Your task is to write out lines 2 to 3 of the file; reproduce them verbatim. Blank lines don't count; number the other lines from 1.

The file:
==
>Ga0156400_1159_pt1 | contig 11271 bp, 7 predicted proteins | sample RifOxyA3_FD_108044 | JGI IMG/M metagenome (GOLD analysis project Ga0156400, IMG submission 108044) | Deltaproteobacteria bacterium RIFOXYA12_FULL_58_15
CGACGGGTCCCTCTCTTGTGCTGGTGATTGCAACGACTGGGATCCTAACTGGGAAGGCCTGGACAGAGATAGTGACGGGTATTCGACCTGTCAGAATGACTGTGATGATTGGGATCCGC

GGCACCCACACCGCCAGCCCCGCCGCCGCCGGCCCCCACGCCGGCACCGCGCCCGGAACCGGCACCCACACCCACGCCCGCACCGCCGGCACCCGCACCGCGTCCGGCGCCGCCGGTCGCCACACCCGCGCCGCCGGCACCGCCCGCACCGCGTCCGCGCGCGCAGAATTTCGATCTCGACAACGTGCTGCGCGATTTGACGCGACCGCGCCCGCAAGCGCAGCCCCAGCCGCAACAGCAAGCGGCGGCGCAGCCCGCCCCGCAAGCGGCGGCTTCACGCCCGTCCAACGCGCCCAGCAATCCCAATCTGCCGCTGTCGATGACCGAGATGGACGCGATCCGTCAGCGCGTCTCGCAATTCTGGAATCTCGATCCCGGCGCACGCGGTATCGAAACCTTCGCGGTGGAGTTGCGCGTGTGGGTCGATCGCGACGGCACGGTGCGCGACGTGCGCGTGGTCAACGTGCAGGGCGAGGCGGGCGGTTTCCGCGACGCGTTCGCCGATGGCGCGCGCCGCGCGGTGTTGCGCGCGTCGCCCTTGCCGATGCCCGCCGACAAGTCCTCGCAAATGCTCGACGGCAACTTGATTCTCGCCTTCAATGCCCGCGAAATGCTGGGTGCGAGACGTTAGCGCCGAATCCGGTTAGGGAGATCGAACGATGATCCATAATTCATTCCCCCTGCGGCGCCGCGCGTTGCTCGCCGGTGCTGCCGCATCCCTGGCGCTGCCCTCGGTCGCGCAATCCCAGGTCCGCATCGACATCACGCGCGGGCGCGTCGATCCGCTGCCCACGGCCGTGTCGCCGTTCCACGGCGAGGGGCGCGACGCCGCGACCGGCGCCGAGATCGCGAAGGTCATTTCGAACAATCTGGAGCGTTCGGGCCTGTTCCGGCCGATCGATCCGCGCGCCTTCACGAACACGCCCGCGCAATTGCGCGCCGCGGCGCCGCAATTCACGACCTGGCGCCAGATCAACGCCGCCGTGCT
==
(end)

CGACGGGTCCCTCTCTTGTGCTGGTGATTGCAACGACTGGGATCCTAACTGGGAAGGCCTGGACAGAGATAGTGACGGGTATTCGACCTGTCAGAATGACTGTGATGATTGGGATCCGC

GGCACCCACACCGCCAGCCCCGCCGCCGCCGGCCCCCACGCCGGCACCGCGCCCGGAACCGGCACCCACACCCACGCCCGCACCGCCGGCACCCGCACCGCGTCCGGCGCCGCCGGTCGCCACACCCGCGCCGCCGGCACCGCCCGCACCGCGTCCGCGCGCGCAGAATTTCGATCTCGACAACGTGCTGCGCGATTTGACGCGACCGCGCCCGCAAGCGCAGCCCCAGCCGCAACAGCAAGCGGCGGCGCAGCCCGCCCCGCAAGCGGCGGCTTCACGCCCGTCCAACGCGCCCAGCAATCCCAATCTGCCGCTGTCGATGACCGAGATGGACGCGATCCGTCAGCGCGTCTCGCAATTCTGGAATCTCGATCCCGGCGCACGCGGTATCGAAACCTTCGCGGTGGAGTTGCGCGTGTGGGTCGATCGCGACGGCACGGTGCGCGACGTGCGCGTGGTCAACGTGCAGGGCGAGGCGGGCGGTTTCCGCGACGCGTTCGCCGATGGCGCGCGCCGCGCGGTGTTGCGCGCGTCGCCCTTGCCGATGCCCGCCGACAAGTCCTCGCAAATGCTCGACGGCAACTTGATTCTCGCCTTCAATGCCCGCGAAATGCTGGGTGCGAGACGTTAGCGCCGAATCCGGTTAGGGAGATCGAACGATGATCCATAATTCATTCCCCCTGCGGCGCCGCGCGTTGCTCGCCGGTGCTGCCGCATCCCTGGCGCTGCCCTCGGTCGCGCAATCCCAGGTCCGCATCGACATCACGCGCGGGCGCGTCGATCCGCTGCCCACGGCCGTGTCGCCGTTCCACGGCGAGGGGCGCGACGCCGCGACCGGCGCCGAGATCGCGAAGGTCATTTCGAACAATCTGGAGCGTTCGGGCCTGTTCCGGCCGATCGATCCGCGCGCCTTCACGAACACGCCCGCGCAATTGCGCGCCGCGGCGCCGCAATTCACGACCTGGCGCCAGATCAACGCCGCCGTGCT